Established in 1964, the International Union for Conservation of Nature’s Red List of Threatened Species has evolved to become the world’s most comprehensive information source on the global extinction risk status of animal, fungus and plant species.
The IUCN Red List is a critical indicator of the health of the world’s biodiversity. Far more than a list of species and their status, it is a powerful tool to inform and catalyse action for biodiversity conservation and policy change, critical to protecting the natural resources we need to survive. It provides information about range, population size, habitat and ecology, use and/or trade, threats, and conservation actions that will help inform necessary conservation decisions.
The IUCN Red List is used by government agencies, wildlife departments, conservation-related non-governmental organisations (NGOs), natural resource planners, educational organisations, students, and the business community. The Red List process has become a massive enterprise involving the IUCN Global Species Program staff, partner organisations and experts in the IUCN Species Survival Commission and partner networks who compile the species information to make The IUCN Red List the indispensable product it is today.
To date, many species groups including mammals, amphibians, birds, reef building corals and conifers have been comprehensively assessed. As well as assessing newly recognized species, the IUCN Red List also re-assesses the status of some existing species, sometimes with positive stories to tell. For example, good news such as the downlisting (i.e. improvement) of a number of species on the IUCN Red List categories scale, due to conservation efforts. The bad news, however, is that biodiversity is declining. Currently, there are more than 128,500 species on The IUCN Red List, with more than 35,500 species threatened with extinction, including 40% of amphibians, 34% of conifers, 33% of reef building corals, 26% of mammals and 14% of birds.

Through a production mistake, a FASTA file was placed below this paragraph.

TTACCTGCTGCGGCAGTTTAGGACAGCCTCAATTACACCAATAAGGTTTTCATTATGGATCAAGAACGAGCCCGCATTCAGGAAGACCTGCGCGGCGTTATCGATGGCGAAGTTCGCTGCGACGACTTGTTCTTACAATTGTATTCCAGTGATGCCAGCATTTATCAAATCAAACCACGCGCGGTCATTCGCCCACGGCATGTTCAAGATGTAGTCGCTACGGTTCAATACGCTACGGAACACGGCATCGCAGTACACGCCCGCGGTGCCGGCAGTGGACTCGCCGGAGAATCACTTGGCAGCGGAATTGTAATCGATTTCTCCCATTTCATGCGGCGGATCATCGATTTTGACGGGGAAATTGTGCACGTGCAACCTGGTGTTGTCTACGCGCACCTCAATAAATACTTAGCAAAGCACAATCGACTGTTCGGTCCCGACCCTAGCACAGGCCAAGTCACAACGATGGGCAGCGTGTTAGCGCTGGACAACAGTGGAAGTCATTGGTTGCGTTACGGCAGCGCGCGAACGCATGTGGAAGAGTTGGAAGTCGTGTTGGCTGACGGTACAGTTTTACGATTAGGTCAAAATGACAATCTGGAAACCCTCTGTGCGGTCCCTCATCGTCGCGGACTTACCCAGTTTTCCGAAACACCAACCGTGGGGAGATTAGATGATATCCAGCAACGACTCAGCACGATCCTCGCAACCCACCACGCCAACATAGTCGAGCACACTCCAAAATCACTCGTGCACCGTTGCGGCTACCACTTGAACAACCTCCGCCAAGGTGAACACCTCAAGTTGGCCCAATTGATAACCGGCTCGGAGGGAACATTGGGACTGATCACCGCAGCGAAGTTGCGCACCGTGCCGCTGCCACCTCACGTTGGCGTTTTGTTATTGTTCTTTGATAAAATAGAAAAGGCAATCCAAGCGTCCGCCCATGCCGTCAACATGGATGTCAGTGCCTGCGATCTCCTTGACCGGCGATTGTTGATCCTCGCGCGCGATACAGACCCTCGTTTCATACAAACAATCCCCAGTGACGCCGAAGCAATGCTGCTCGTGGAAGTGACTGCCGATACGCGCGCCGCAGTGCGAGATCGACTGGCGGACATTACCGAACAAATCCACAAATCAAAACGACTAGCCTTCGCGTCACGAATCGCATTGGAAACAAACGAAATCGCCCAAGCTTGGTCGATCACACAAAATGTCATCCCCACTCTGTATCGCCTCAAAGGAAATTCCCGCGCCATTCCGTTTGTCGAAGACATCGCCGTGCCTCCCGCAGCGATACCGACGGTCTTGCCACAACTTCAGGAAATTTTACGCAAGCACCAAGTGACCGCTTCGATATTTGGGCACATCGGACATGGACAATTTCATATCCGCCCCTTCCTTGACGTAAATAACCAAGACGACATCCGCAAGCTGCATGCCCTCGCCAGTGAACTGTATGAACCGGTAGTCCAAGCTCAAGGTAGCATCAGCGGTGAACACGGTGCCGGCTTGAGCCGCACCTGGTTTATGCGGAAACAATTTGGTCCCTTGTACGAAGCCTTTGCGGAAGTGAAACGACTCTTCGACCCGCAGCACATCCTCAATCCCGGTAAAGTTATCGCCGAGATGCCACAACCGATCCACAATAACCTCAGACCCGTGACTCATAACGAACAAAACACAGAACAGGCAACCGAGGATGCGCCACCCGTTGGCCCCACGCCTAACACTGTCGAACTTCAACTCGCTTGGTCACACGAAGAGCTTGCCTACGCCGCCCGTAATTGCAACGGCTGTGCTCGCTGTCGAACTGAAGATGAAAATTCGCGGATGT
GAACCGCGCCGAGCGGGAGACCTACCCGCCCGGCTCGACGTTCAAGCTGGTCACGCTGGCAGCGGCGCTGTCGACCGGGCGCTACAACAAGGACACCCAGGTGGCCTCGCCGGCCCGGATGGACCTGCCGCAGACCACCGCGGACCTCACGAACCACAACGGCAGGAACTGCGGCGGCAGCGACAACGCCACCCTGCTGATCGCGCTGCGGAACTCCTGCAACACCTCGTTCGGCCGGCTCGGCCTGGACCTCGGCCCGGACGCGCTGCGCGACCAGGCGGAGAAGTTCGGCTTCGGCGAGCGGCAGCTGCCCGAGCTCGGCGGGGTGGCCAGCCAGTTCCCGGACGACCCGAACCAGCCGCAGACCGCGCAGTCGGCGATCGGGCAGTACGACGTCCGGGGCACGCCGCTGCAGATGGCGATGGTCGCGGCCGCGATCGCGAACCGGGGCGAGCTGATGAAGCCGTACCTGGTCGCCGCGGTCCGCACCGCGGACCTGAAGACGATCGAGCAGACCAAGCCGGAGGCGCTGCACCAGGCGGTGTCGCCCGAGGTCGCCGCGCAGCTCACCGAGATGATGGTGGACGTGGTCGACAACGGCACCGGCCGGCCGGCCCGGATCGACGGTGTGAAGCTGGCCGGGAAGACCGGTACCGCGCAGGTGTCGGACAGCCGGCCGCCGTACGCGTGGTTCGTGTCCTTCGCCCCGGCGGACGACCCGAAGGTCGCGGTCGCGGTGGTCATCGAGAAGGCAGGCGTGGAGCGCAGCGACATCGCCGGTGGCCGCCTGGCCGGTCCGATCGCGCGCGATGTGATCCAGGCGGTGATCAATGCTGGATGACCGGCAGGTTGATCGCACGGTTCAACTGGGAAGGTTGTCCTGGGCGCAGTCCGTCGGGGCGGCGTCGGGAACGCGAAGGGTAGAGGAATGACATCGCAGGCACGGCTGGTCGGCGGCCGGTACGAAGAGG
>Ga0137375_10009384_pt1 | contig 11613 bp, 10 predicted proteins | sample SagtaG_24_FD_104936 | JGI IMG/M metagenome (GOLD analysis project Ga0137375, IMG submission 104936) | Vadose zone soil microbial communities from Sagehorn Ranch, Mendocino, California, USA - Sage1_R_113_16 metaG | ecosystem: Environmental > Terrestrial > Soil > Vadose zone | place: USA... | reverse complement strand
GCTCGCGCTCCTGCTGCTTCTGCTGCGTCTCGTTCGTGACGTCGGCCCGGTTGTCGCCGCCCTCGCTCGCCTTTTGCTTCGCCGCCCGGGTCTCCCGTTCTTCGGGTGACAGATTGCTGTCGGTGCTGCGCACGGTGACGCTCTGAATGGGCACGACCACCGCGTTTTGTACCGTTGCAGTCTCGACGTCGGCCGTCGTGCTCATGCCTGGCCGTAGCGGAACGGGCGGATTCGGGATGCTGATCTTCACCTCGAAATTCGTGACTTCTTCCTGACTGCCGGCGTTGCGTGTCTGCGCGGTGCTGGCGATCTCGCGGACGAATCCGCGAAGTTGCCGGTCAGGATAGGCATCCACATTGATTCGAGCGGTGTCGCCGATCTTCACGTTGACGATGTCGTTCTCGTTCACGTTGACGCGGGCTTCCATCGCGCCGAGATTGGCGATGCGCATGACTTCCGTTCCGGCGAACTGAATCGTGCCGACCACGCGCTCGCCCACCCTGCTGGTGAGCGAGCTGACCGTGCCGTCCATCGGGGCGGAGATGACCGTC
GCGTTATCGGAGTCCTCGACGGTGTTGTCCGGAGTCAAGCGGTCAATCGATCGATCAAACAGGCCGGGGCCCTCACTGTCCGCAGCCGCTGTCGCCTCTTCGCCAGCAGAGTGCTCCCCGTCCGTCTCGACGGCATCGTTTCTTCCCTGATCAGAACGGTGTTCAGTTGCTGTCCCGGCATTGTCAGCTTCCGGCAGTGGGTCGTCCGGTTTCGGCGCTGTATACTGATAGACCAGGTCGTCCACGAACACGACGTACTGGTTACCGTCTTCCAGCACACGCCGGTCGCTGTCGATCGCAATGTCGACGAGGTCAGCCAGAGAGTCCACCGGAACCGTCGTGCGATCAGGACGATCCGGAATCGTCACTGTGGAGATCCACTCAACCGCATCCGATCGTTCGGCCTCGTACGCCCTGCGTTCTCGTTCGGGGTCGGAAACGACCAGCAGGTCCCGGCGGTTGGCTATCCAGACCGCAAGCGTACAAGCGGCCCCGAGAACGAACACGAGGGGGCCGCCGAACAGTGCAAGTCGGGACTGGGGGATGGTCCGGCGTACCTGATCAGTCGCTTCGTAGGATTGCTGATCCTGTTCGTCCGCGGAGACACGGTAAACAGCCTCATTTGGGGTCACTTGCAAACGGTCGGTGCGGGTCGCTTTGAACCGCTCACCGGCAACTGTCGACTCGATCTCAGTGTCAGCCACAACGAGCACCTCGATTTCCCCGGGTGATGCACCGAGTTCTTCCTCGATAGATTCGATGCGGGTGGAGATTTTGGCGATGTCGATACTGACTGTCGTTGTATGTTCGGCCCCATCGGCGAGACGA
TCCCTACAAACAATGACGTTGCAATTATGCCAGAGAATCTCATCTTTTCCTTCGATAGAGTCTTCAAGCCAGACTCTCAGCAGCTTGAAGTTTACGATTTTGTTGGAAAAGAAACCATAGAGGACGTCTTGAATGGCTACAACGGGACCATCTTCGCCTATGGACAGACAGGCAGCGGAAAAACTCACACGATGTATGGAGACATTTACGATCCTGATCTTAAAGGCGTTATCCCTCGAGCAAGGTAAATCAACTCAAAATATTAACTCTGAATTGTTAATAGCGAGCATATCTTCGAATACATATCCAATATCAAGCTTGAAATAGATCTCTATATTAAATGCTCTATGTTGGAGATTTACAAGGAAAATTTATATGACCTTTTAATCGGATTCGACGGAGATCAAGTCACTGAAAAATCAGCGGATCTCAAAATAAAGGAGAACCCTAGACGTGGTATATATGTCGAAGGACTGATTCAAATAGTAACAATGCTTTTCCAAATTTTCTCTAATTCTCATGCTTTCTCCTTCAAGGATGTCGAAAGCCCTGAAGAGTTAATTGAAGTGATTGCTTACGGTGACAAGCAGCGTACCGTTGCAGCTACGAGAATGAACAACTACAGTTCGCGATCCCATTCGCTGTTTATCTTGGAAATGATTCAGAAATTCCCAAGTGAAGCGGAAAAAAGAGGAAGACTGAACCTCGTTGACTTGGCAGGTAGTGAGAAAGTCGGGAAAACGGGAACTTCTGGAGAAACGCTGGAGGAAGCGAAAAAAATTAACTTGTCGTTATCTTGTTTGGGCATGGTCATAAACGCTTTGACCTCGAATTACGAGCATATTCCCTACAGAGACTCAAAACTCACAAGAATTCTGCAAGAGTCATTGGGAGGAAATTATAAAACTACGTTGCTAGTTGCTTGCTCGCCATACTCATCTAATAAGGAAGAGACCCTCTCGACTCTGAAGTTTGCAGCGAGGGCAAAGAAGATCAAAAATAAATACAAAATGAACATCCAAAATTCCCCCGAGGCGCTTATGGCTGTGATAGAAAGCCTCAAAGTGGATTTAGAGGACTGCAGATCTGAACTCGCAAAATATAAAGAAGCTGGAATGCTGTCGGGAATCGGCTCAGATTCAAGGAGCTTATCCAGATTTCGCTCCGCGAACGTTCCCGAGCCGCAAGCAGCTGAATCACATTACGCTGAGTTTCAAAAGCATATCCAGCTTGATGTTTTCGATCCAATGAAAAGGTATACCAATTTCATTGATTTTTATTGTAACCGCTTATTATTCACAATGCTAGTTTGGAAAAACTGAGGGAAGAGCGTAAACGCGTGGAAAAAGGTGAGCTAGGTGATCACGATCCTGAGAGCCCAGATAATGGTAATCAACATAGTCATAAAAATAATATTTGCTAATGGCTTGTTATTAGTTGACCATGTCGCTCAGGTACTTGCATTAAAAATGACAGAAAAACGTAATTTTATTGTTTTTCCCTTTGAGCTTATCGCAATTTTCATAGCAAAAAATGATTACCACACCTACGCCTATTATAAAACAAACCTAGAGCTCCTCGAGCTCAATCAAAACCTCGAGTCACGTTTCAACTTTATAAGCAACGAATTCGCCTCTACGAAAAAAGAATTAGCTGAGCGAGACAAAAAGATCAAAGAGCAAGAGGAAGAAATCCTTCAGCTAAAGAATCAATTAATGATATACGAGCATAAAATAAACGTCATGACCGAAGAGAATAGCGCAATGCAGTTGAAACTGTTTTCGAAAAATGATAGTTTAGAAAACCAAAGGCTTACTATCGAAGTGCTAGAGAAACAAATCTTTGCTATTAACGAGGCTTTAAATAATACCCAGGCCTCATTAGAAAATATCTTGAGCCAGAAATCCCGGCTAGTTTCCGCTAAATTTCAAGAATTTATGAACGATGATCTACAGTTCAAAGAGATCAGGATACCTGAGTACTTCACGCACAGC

Despite the high proportions of threatened species, we are working to reverse, or at least halt, the decline in biodiversity. Increased assessments will help to build The IUCN Red List into a more complete ‘Barometer of Life’. To do this, we need to increase the number of species assessed to at least 160,000. This will improve the global taxonomic coverage and thus provide a stronger base to enable better conservation and policy decisions. The IUCN Red List is crucial not only for helping to identify those species needing targeted recovery efforts, but also for focusing the conservation agenda by identifying the key sites and habitats that need to be protected. Ultimately, The IUCN Red List helps to guide and inform future conservation and funding priorities.